On appeal from the Superior Court of New Jersey, Law Division, Hudson County, Docket No. L-3406-10.
NOT FOR PUBLICATION WITHOUT THE APPROVAL OF THE APPELLATE DIVISION
Before Judges C.L. Miniman and LeWinn.
Plaintiff is the widow and administratrix of the estate of Jersey City Police Detective Marc Anthony DiNardo, who was fatally wounded in the line of duty. She appeals from the August 30, 2010 order of the trial court denying her motion to file a late notice of tort claim against defendant pursuant to the Tort Claims Act, N.J.S.A. 59:8-1 to -11 (TCA). We affirm.
On July 16, 2009, Detective DiNardo was shot while attempting to apprehend a suspect in an apartment building in Jersey City. On July 21, 2009, he was declared brain dead and removed from life support. In addition to plaintiff, he is survived by three young children.*fn1
On June 23, 2010, plaintiff moved for leave to file a late notice of tort claim pursuant to N.J.S.A. 59:8-9. She certified that following her husband's death she was in a state of shock and "an extreme state of grief[,]" and was "in a fog and subject to constant unwanted media attention while trying to keep [her] children and [her]self from falling completely apart." Plaintiff documented the frequent therapy sessions she and the children attended, as well as the various emotional and medical problems the children developed as a result of their father's death.
Plaintiff further certified that starting in "late August or early September 2009," she attempted to obtain a copy of the investigative report of her husband's death from various members of the police department; her efforts, however, were unsuccessful. "As time passed[,]" plaintiff "began to have questions as to whether or not [her] husband had been properly trained," and whether proper procedures had been followed and proper equipment issued to the responding officers; she also "began to question the decision to enter the apartment in such an aggressive way."
Plaintiff was unaware that, should she have a tort claim based on any of these concerns, she had to meet a time limit "to give notice of such claim." As of the filing of her motion, plaintiff had still not received the investigative report she sought. She asserted that her requests for that investigative report should be considered as substantial compliance with the TCA's notice requirements.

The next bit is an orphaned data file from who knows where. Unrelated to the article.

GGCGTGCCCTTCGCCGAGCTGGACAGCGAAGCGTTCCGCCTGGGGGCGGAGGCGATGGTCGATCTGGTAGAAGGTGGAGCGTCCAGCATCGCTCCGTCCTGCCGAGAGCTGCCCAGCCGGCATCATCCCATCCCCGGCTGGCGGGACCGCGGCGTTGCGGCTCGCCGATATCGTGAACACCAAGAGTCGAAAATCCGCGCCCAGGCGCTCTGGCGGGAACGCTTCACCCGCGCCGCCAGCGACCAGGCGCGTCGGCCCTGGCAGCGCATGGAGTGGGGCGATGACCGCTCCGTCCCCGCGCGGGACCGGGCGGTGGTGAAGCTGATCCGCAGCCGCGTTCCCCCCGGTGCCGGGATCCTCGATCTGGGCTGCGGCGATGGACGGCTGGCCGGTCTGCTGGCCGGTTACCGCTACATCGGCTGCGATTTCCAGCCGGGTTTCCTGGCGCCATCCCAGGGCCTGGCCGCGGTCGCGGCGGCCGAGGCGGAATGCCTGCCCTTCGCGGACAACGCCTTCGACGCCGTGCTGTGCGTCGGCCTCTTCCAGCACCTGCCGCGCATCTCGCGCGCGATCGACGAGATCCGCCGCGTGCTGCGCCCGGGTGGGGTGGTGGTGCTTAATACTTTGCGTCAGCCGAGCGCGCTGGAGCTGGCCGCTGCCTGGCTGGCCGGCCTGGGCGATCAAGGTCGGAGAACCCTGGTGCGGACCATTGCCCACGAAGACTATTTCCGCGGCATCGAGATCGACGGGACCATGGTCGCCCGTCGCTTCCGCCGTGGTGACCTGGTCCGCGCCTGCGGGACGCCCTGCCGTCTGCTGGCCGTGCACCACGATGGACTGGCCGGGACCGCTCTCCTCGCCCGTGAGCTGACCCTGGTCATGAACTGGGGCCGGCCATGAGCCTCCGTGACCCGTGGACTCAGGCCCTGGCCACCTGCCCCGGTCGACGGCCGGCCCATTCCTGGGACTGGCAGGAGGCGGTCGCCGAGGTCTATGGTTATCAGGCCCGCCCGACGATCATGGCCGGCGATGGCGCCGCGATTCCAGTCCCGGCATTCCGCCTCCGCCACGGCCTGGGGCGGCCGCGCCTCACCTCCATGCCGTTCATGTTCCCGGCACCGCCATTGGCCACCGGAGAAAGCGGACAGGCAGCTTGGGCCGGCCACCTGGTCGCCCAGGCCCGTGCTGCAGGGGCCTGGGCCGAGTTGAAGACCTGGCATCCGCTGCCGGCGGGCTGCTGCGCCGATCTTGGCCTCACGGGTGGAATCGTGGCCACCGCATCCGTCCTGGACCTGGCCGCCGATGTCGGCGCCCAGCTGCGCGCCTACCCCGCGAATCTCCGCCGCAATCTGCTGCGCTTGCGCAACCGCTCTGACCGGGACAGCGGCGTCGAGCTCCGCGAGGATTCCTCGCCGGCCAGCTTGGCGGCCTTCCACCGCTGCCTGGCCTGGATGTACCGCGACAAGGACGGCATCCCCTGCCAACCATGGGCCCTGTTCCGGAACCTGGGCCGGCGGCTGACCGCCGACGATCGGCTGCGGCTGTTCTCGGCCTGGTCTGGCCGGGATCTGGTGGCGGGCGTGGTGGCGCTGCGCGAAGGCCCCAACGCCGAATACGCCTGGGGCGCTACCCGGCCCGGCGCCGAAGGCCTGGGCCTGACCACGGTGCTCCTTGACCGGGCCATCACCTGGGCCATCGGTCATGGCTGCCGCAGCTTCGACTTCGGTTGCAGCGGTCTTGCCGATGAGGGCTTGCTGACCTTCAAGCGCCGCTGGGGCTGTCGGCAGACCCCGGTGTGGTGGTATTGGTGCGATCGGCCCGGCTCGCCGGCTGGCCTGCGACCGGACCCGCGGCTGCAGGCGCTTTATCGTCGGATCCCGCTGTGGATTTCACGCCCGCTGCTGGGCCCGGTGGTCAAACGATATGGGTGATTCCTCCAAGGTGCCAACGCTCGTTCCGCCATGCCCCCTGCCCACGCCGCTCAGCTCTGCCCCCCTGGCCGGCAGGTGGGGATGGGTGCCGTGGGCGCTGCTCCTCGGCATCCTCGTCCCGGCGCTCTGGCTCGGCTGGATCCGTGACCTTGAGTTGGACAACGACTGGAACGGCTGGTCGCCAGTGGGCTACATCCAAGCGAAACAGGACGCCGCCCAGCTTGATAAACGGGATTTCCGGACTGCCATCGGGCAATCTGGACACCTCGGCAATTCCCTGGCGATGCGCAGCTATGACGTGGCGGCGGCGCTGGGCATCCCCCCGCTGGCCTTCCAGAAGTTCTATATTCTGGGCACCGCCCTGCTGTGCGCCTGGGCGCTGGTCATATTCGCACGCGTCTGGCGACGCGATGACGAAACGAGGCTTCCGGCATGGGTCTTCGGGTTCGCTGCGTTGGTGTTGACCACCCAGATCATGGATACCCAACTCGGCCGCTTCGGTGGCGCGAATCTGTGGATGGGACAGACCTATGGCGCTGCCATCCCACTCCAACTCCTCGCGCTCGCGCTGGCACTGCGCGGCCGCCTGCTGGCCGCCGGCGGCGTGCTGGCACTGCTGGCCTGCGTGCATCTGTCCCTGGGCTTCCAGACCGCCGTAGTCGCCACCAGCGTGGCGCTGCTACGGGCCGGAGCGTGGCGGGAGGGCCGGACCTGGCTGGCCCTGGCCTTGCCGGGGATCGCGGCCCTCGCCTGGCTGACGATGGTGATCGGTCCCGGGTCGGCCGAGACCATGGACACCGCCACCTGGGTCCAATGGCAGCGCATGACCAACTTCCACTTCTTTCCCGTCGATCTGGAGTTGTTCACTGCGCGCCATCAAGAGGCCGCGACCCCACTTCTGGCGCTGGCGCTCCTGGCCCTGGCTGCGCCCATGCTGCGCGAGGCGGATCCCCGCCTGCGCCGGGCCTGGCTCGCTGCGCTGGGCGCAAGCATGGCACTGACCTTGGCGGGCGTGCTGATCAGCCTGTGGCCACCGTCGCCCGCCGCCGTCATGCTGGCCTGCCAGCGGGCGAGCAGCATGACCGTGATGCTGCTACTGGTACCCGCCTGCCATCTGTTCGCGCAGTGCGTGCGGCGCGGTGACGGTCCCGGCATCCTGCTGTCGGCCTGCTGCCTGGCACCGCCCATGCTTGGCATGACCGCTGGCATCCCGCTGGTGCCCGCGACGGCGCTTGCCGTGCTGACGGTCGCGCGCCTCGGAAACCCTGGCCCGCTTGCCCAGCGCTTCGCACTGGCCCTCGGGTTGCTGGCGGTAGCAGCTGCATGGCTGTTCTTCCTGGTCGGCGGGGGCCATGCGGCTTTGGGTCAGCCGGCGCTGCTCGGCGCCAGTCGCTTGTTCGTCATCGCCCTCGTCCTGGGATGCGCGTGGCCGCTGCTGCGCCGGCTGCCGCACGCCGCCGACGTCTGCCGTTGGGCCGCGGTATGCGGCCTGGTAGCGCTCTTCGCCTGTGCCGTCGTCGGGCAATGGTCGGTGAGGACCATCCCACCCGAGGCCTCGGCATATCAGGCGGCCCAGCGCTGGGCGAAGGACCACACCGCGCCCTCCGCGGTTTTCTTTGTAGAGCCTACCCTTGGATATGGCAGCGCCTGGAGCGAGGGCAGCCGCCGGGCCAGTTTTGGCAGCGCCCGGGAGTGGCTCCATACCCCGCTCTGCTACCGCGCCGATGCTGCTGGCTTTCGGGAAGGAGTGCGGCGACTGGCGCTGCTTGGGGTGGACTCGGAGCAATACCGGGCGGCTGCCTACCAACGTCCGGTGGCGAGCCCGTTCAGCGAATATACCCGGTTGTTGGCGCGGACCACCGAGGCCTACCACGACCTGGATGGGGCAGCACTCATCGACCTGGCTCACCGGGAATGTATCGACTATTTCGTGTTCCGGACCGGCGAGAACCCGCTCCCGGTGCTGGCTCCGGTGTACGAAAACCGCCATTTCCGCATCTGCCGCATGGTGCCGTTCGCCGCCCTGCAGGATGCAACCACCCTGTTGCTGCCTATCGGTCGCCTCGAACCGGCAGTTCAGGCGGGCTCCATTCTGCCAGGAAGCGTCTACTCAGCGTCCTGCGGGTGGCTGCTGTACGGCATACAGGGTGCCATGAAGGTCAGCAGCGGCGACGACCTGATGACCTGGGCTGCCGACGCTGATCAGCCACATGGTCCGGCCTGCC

Defendant certified in opposition that in the months following plaintiff's husband's death, she attended and participated in a number of public events including: "participation in a blood drive" in September 2009; "participation in the Jersey City Heritage Parade, which honored [her husband] in August"; and attendance at charity events in October and December 2009. Based on these activities, defendant asserted that "despite the significant emotional effect of the loss of her husband, . . . plaintiff was not incapacitated or otherwise prevented by her loss, from presenting a written [n]notice of [c]laim, if she had that intention within the statutory period."
Judge Maurice J. Gallipoli heard oral argument on August 27, 2010, and issued a written decision and order denying plaintiff's motion on August 30, 2010. First, the judge found that plaintiff's requests for the police department's investigative report did not constitute substantial compliance with the requirements of N.J.S.A. 59:8-4, which sets forth the required contents of a tort claims notice, including:
a. The name and post office address of the claimant;
b. The post-office address to which the person presenting the claim desires notices to be sent;
c. The date, place and other circumstances of the occurrence or transaction which gave ...